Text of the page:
In a year when so much has moved online, Michelle Glorieux still believes children can benefit from nonscreen options.

Through her company TA-DA! Language Productions, Glorieux is creating paper “talking books” to help kids learn new languages. When readers touch the images on the page, they hear the word spoken aloud.

TA-DA! went to market with its first set of books last month, which are now for sale in Barnes & Noble stores nationwide. The company plans to roll out more books in the future.

According to Glorieux,

TA-DA! is one of the few companies in the EdTech, or Education Technology, space that’s advocating for paper products. TA-DA! also sells e-books, and Glorieux said she believes there is a place for digital options, but she added that screens can be too much for the youngest kids.

“We’re not preaching to be a certain way,” Glorieux said. “There are different families that believe in different things – we just want to offer nonscreen as well.”

In the initial couple weeks after going to market April 6, the first set of six books in the “Language Adventures” series nearly sold out, Glorieux said.

“We’re working around the clock,” she said. “I’ve never been so exhausted in all my life, but at the same time so exhilarated.”

The company is also currently aiming to raise $1 million to $2 million in a seed funding round. TA-DA! already generated over $400,000 in a “friends and family” round, according to Glorieux.

Beyond the growth of the company, the past year also has been one of change on a personal level for Glorieux and her family.

She had been living with her husband and son in a Los Altos condo, but the family ended up moving to Luxembourg during the pandemic, and setting up a European headquarters.

TA-DA! continues to also maintain its Los Altos base.

When the pandemic hit and schools closed, Glorieux said it was a “nightmare” switching fully online for school and work. Her son, in kindergarten at the time, was expected to take all his classes online, and Glorieux said he started having breakdowns.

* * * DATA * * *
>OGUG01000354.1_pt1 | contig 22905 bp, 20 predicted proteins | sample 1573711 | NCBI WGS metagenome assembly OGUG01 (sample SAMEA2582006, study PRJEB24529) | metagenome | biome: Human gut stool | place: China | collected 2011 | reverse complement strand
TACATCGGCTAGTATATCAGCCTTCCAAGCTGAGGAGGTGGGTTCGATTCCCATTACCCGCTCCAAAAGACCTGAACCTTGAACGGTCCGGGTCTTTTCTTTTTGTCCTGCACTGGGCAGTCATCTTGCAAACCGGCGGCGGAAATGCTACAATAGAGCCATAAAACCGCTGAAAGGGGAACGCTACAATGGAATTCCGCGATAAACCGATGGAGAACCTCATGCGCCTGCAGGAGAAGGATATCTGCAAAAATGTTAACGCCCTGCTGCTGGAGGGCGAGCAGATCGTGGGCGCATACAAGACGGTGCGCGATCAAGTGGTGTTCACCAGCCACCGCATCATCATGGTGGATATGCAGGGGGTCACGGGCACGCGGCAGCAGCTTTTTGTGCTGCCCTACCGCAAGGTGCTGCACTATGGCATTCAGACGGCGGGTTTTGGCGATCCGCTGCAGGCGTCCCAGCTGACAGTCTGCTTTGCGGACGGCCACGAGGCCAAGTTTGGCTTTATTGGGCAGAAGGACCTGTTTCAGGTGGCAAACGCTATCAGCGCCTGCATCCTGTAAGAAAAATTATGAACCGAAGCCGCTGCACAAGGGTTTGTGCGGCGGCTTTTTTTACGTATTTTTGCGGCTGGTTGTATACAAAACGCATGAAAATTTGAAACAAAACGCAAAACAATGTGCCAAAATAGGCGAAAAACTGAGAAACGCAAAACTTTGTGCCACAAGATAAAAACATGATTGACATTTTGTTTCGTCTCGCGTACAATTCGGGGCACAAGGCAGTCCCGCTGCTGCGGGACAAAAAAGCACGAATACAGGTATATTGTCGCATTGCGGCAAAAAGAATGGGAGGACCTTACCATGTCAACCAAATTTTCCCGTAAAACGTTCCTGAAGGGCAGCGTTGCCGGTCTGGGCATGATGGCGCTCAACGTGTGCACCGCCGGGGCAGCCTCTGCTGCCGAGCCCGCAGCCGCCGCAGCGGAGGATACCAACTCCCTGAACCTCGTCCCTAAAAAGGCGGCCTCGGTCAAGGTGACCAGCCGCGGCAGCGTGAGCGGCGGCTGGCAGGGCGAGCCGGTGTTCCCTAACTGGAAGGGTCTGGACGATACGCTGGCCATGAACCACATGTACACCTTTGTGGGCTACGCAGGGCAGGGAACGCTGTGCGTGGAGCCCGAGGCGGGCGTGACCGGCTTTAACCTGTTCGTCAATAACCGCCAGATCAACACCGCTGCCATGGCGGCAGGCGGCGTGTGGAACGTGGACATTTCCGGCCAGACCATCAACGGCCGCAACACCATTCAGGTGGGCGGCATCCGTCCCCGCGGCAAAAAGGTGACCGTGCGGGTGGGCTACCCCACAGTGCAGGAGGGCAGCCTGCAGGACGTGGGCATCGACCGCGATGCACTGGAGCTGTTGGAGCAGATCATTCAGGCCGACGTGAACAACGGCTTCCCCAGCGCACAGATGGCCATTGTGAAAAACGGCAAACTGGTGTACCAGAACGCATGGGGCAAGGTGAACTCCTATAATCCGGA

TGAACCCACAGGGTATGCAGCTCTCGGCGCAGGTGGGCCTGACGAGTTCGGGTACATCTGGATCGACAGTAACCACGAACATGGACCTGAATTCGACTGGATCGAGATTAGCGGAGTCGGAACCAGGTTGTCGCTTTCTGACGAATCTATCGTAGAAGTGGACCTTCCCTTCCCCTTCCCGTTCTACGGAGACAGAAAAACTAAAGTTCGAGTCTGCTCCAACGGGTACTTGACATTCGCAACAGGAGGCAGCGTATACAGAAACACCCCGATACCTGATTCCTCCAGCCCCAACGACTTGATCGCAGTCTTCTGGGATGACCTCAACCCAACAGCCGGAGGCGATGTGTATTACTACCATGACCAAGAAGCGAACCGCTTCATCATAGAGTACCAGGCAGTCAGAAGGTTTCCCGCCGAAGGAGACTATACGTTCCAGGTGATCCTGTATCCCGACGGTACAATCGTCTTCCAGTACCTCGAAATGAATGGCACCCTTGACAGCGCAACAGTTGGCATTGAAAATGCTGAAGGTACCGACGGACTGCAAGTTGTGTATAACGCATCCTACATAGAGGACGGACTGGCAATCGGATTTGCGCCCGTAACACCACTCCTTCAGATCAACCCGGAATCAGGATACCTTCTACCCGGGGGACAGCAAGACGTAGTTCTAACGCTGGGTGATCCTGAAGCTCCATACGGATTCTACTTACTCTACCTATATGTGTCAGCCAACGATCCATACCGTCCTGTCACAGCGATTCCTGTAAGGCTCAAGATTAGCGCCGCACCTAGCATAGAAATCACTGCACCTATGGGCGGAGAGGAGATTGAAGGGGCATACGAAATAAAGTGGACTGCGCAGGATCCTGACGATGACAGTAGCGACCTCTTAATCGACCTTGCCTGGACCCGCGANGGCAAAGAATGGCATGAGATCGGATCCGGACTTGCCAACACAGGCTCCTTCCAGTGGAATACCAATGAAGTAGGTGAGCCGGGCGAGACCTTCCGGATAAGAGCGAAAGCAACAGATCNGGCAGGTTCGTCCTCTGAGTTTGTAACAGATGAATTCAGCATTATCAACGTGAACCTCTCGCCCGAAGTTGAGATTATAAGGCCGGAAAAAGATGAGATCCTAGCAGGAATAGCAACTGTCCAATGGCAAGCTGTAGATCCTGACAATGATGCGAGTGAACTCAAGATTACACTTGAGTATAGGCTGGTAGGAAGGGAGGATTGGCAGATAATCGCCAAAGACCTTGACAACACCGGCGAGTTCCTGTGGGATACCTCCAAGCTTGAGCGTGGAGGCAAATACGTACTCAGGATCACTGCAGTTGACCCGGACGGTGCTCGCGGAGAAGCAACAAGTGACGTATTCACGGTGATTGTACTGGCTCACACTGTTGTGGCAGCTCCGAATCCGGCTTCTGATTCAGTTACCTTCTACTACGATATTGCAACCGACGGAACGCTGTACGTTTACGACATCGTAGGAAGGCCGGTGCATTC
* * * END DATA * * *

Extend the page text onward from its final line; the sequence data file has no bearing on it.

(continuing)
“It was just insane – all three of us, day and night, on screens trying to work,” Glorieux said.

With no family in the area and school online, the family moved to Luxembourg, where she and her husband had lived previously. There, her son was able to attend school in person.

For the company, setting up a European headquarters in Luxembourg was a natural transition, Glorieux said, adding that most people in the country speak at least four languages. Having headquarters in both Luxembourg and Silicon Valley is the “best of both worlds,” she said.

“Silicon Valley, Los Altos, will always be our first headquarters,” Glorieux said. “It’s our main base – part of our team is still there.”

Now that the first set of books is launched, TA-DA! is looking to the future. Upcoming projects include creating talking dictionaries and grammar cookbooks, among other offerings.

The company recently launched a Kickstarter campaign to help fund its English talking dictionary, which would feature 1,000 words. Since kicking off the Kickstarter May 10, TA-DA! has already reached its initial $12,000 goal but is still accepting donations.

For more information on TA-DA!, visit tadalp.com. To find the Kickstarter, visit kickstarter.com/projects/tadalanguages/childrens-talking-dictionary.